DO NOT just blindly follow orders if you or your parents feel something is not quite right!  From
prescriptions to bandaging, if it doesn't seem right QUESTION it!  At one point mom was given a prescription with the wrong instructions, which she caught.  She called the doctors office to let them know that something was wrong & was told by the office assistant that answered the phone that she just needed to take them just like the bottle said - the woman spoke so rudely and loudly to mom that I could hear her across the room.  Now, luckily, we know what the right directions were suppose to be and mom did not take an over dose (this time), but because of the wrong directions we didn't have enough doses to follow the RIGHT directions for more than 5 days.  Which, of course, meant more time & effort trying to get them to listen & help make it right!  They were busy blaming the pharmacy, who was busy blaming the doctor.  We didn't care whose fault it was, we just wanted them to know and to make it right!

DO insist on a second opinion for serious medical issues - and if you live in a small community INSIST that the referral be for a doctor outside of that small community!  We found that the doctors in the community we live in are very reluctant to "step on toes" of other doctors in the area.  My feeling is they likely play golf together and you likely will get the same answer you got from the first doctor - even if it's not the right answer!  It took us nearly 6 months to get a referral for a doctor out of this area.  Turns out mom may have more options than just deciding how she wants to die!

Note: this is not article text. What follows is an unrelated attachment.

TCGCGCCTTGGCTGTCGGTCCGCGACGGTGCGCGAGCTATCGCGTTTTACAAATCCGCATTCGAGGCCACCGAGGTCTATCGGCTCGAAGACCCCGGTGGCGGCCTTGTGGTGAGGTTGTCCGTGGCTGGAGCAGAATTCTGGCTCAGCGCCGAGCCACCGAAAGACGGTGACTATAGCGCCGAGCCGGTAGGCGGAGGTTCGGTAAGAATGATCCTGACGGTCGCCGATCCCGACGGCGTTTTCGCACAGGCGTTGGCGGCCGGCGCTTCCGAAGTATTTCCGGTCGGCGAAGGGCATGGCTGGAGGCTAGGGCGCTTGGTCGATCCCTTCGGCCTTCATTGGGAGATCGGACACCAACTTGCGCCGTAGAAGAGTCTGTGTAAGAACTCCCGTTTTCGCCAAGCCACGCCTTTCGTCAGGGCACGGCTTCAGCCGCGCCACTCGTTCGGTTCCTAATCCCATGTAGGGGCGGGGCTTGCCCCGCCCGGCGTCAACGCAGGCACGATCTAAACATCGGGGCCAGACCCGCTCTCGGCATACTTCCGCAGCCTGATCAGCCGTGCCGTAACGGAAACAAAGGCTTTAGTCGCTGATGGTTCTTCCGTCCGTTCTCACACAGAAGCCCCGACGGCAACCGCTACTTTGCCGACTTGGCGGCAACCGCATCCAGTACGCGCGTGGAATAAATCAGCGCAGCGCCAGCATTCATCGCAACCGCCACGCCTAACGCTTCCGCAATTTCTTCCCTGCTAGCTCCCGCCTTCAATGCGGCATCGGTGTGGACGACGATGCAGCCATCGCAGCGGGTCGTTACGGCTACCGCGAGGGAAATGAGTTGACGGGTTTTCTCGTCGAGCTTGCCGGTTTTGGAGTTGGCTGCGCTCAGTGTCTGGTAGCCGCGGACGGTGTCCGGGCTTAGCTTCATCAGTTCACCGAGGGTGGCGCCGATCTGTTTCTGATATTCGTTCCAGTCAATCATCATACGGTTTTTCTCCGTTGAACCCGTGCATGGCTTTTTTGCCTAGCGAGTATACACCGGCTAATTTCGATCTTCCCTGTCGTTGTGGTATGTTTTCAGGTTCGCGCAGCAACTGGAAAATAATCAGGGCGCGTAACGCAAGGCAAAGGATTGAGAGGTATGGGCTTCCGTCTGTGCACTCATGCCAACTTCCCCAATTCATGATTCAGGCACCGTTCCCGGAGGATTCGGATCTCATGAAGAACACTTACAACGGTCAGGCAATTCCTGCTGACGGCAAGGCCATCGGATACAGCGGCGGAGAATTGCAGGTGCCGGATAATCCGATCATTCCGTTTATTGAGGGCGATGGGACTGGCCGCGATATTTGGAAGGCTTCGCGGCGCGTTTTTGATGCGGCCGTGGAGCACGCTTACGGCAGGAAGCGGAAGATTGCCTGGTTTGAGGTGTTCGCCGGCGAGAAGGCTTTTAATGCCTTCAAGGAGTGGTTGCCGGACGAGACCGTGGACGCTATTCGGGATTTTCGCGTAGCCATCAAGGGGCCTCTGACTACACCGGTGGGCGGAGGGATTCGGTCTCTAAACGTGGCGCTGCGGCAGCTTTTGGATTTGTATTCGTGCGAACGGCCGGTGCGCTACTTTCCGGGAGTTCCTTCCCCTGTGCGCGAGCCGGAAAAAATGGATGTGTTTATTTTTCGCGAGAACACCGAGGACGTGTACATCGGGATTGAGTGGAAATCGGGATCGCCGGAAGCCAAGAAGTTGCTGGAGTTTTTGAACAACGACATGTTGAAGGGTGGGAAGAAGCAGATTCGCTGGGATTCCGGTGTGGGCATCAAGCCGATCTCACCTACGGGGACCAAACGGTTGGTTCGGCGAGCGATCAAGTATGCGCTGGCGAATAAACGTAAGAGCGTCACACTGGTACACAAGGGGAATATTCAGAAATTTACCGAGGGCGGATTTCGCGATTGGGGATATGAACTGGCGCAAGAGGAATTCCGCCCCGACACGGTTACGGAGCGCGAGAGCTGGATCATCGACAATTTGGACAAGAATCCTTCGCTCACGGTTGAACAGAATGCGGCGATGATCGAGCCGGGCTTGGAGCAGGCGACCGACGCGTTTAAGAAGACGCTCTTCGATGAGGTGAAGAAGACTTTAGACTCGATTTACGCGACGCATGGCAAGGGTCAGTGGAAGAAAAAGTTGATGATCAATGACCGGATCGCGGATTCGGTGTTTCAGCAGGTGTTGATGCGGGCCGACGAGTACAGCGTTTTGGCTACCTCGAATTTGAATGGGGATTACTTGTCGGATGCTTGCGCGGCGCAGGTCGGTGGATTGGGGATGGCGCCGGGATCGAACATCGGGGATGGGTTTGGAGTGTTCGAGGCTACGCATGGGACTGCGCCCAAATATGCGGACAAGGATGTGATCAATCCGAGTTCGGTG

DON'T assume that a 5 Star rating for an Assisted Living or Skilled Nursing Facility will live up to your expectations of a top rated facility.

About 3 weeks after my mother was hospitalized with debilitating lower back pain complicated by a severe staph infection she was deemed "stable enough for a SNF".  As a family we didn't necessarily agree with that but we didn't really understand that we could object.  There were things we had pointed out as being not quite right, that had been ignored or passed off as RA (more on that soon!).  But, again, we didn't know we had a choice!

We toured the facility that had been touted as the "only 5 Star" facility in the area and were sufficiently impressed with what we were shown and told.  It sure sounded like mom was going to be on the road to recovery in no time at all with these folks at the helm!

Well, that ship started rocking quickly!  Mom was immediately put in quarantine and had only one or 2 physical therapy sessions outside of her room during the nearly 3 weeks she was there.  We were all made to "gown up", or not, depending on who was on duty at any given time.  Within a few days it was apparent that mom was not doing well physically and depression was setting in QUICK!

 Then we were told she had C-diff, which they had no cultures of, only the fact that she was "experiencing episodes of diarrhea" after being on antibiotics.  Now, call me crazy, but if a person tells you they have to use the restroom at 6AM and they are not allowed to get there until an hour or 2 later, I don't believe that constitutes diarrhea!  More on this dilemma later!

DO speak up and be assertive!  We've all heard the term "the squeaky wheel gets the grease".  This is certainly true in the health care world.  Many of us worry that we will be deemed a "complainer" or worse, a "hypochondriac", so we tend to down play our aches & pains.  Worry not about what others think!!  Speak LOUD and speak OFTEN.........don't stop until someone listens!

DON'T back down if you really feel you are right & might know something the doctors don't about your parents!  My problem was I kept second guessing myself.  They spoke down to me and made me think that I was wrong for evening questioning them.  It was an awful feeling and had dire consequences!  Don't let them bully you!!!